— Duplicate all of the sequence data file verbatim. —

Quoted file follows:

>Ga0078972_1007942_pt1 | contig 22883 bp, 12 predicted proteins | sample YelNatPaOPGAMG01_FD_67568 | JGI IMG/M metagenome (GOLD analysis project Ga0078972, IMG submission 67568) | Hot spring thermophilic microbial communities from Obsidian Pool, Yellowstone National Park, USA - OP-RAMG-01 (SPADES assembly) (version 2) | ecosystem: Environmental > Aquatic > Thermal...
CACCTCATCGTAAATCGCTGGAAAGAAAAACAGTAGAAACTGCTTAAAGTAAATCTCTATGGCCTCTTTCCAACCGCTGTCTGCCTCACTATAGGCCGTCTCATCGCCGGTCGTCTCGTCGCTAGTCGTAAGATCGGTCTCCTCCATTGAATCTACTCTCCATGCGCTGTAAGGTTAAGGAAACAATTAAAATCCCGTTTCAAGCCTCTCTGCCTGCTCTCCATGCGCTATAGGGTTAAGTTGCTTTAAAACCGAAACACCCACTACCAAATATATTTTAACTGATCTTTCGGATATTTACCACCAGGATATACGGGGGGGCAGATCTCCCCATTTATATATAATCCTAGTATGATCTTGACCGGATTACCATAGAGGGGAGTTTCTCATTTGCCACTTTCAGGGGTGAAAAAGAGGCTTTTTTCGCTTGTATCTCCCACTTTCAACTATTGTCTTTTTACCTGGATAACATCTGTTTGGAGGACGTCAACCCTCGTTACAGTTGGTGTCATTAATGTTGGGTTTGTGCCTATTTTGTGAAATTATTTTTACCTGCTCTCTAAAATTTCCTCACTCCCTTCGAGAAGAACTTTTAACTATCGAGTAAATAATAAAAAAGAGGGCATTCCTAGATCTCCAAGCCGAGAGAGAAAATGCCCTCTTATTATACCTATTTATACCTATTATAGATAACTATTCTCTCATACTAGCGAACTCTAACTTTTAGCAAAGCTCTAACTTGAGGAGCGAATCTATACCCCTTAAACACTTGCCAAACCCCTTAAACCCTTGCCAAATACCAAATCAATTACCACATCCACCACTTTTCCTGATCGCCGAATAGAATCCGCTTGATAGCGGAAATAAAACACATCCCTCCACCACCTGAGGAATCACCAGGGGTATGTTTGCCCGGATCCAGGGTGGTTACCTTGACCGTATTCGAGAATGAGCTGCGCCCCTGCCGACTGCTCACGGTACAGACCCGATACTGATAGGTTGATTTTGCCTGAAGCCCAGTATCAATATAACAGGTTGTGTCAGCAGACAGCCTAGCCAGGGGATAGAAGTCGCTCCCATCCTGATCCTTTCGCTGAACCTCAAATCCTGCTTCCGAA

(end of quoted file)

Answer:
>Ga0078972_1007942_pt1 | contig 22883 bp, 12 predicted proteins | sample YelNatPaOPGAMG01_FD_67568 | JGI IMG/M metagenome (GOLD analysis project Ga0078972, IMG submission 67568) | Hot spring thermophilic microbial communities from Obsidian Pool, Yellowstone National Park, USA - OP-RAMG-01 (SPADES assembly) (version 2) | ecosystem: Environmental > Aquatic > Thermal...
CACCTCATCGTAAATCGCTGGAAAGAAAAACAGTAGAAACTGCTTAAAGTAAATCTCTATGGCCTCTTTCCAACCGCTGTCTGCCTCACTATAGGCCGTCTCATCGCCGGTCGTCTCGTCGCTAGTCGTAAGATCGGTCTCCTCCATTGAATCTACTCTCCATGCGCTGTAAGGTTAAGGAAACAATTAAAATCCCGTTTCAAGCCTCTCTGCCTGCTCTCCATGCGCTATAGGGTTAAGTTGCTTTAAAACCGAAACACCCACTACCAAATATATTTTAACTGATCTTTCGGATATTTACCACCAGGATATACGGGGGGGCAGATCTCCCCATTTATATATAATCCTAGTATGATCTTGACCGGATTACCATAGAGGGGAGTTTCTCATTTGCCACTTTCAGGGGTGAAAAAGAGGCTTTTTTCGCTTGTATCTCCCACTTTCAACTATTGTCTTTTTACCTGGATAACATCTGTTTGGAGGACGTCAACCCTCGTTACAGTTGGTGTCATTAATGTTGGGTTTGTGCCTATTTTGTGAAATTATTTTTACCTGCTCTCTAAAATTTCCTCACTCCCTTCGAGAAGAACTTTTAACTATCGAGTAAATAATAAAAAAGAGGGCATTCCTAGATCTCCAAGCCGAGAGAGAAAATGCCCTCTTATTATACCTATTTATACCTATTATAGATAACTATTCTCTCATACTAGCGAACTCTAACTTTTAGCAAAGCTCTAACTTGAGGAGCGAATCTATACCCCTTAAACACTTGCCAAACCCCTTAAACCCTTGCCAAATACCAAATCAATTACCACATCCACCACTTTTCCTGATCGCCGAATAGAATCCGCTTGATAGCGGAAATAAAACACATCCCTCCACCACCTGAGGAATCACCAGGGGTATGTTTGCCCGGATCCAGGGTGGTTACCTTGACCGTATTCGAGAATGAGCTGCGCCCCTGCCGACTGCTCACGGTACAGACCCGATACTGATAGGTTGATTTTGCCTGAAGCCCAGTATCAATATAACAGGTTGTGTCAGCAGACAGCCTAGCCAGGGGATAGAAGTCGCTCCCATCCTGATCCTTTCGCTGAACCTCAAATCCTGCTTCCGAA